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How to Survive a High-Conflict Divorce

How to Survive a High-Conflict DivorceA divorce is already stressful enough considering the time and money that goes into them, not to mention the strain of having to possibly find a new place to live, and discovering who gets custody of the children. In a high-conflict divorce, the stress is doubled. Whether that’s due to an abusive or obstinate partner, a child with disabilities, or a difference in beliefs concerning politics, religion, or education; a high-conflict divorce can be a treacherous process to navigate, but there are some actions you can do in order to keep that stress to a minimum, and come out the other side of this divorce strong.

What is a high-conflict divorce?

A high-conflict divorce is when one or both of the parties involved in the divorce are a source of animosity, obstinance, abuse, or any other type of stubborn personality or relationship conflict. It basically means that the bad blood between you and your partner is so much so that it hinders and worsens the divorce process. In these sorts of disputes, mediation is often not an option, and these divorces often go on to arbitration or trial.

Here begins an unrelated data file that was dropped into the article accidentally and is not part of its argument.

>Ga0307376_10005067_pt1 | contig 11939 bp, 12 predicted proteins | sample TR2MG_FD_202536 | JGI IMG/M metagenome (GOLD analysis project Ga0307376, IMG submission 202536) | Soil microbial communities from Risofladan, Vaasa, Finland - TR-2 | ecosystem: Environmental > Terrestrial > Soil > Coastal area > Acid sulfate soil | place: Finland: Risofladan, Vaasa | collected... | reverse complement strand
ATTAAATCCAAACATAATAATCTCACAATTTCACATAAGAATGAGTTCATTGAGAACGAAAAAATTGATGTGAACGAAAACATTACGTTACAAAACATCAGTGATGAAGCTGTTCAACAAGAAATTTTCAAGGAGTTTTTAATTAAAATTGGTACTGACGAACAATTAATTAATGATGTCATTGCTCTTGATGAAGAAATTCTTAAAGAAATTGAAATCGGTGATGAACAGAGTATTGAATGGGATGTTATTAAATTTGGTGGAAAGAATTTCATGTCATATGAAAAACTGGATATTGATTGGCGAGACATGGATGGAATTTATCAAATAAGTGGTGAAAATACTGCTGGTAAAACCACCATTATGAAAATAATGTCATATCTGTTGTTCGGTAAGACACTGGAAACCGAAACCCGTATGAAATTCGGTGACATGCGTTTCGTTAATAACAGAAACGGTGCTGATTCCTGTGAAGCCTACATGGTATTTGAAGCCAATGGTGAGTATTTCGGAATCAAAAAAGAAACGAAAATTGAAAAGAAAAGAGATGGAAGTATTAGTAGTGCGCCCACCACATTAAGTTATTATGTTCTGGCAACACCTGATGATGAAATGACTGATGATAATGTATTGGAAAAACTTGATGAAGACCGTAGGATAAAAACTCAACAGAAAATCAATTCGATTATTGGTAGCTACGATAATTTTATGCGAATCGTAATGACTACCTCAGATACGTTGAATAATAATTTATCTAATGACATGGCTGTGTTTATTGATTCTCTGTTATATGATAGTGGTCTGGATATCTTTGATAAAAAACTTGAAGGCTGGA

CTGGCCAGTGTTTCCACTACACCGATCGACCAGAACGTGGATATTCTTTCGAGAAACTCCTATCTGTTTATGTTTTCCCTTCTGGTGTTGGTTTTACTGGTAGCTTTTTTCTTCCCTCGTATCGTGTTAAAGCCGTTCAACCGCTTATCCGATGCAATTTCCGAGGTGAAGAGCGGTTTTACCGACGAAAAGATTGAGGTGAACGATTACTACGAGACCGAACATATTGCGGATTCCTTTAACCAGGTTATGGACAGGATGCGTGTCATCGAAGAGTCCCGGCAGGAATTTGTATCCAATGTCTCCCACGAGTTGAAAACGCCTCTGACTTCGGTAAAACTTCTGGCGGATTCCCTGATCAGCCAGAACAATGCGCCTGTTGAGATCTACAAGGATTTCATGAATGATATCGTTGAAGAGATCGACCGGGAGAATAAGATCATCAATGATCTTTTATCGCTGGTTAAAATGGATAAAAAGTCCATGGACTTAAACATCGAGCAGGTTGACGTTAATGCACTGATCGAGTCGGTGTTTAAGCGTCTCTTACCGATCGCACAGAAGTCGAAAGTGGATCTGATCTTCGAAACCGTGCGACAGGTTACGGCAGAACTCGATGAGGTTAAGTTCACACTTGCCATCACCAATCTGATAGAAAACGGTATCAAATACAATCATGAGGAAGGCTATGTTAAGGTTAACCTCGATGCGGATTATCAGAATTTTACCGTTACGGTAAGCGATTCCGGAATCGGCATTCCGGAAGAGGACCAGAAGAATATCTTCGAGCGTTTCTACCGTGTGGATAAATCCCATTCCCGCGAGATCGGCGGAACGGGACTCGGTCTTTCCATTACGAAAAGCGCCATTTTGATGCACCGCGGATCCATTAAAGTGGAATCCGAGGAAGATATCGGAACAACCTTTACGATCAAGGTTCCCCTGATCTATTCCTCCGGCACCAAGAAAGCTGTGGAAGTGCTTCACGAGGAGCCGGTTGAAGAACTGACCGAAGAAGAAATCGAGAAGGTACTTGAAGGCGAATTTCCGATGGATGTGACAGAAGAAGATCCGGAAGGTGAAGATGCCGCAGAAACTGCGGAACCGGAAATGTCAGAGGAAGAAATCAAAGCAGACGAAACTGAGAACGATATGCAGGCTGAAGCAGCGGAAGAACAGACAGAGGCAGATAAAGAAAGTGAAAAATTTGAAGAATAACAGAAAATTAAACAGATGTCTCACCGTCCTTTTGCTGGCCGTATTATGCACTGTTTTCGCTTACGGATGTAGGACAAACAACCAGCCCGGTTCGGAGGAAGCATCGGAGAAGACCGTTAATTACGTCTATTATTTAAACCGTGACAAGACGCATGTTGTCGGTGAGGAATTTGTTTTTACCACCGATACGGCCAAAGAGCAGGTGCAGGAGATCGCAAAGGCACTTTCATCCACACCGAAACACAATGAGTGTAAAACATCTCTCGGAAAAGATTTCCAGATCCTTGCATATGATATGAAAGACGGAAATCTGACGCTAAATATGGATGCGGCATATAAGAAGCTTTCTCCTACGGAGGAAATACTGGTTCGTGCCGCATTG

Not only does a high-conflict divorce usually include an unwilling and stubborn partner, but it may also include the difficulties of figuring out how to handle the children. There may be disagreements on how to proceed with the children – who gets custody, what sort of education they receive, what special needs the child may require. Children can often become pawns in a high-conflict divorce.

What are traits of a high-conflict person?

People involved in high-conflict divorces often have to deal with their partner who has a high-conflict personality. Common traits of someone with a high-conflict personality include:

  • Blaming others, causing financial, legal, verbal, or physical attacks
  • Wild emotions
  • All-or-nothing thinking
  • Extreme behaviors
  • Traits of a personality disorder, such as narcissism, extreme anger or mania, or paranoia
  • Unwilling to change their thoughts or way of thinking due to holding onto past conflicts
  • Defending their own poor behavior, attacking others for perceived poor behavior, and talking poorly about their partner to the people around them
  • Using the children in the relationship as pawns against their partner

If you are considering a divorce, and your partner already displays these traits, then you may wish to prepare yourself for a high-conflict divorce. It’s important that you make sure to find a South Carolina family law attorney who can help you get through the divorce process with strong defenses against your partner’s attacks.

How should you handle a high-conflict divorce?

A high-conflict divorce seems like an insurmountable process, but with the right help and right advice, you can come out the other side in a good place. Here are some key pieces of advice to help you survive a high-conflict divorce: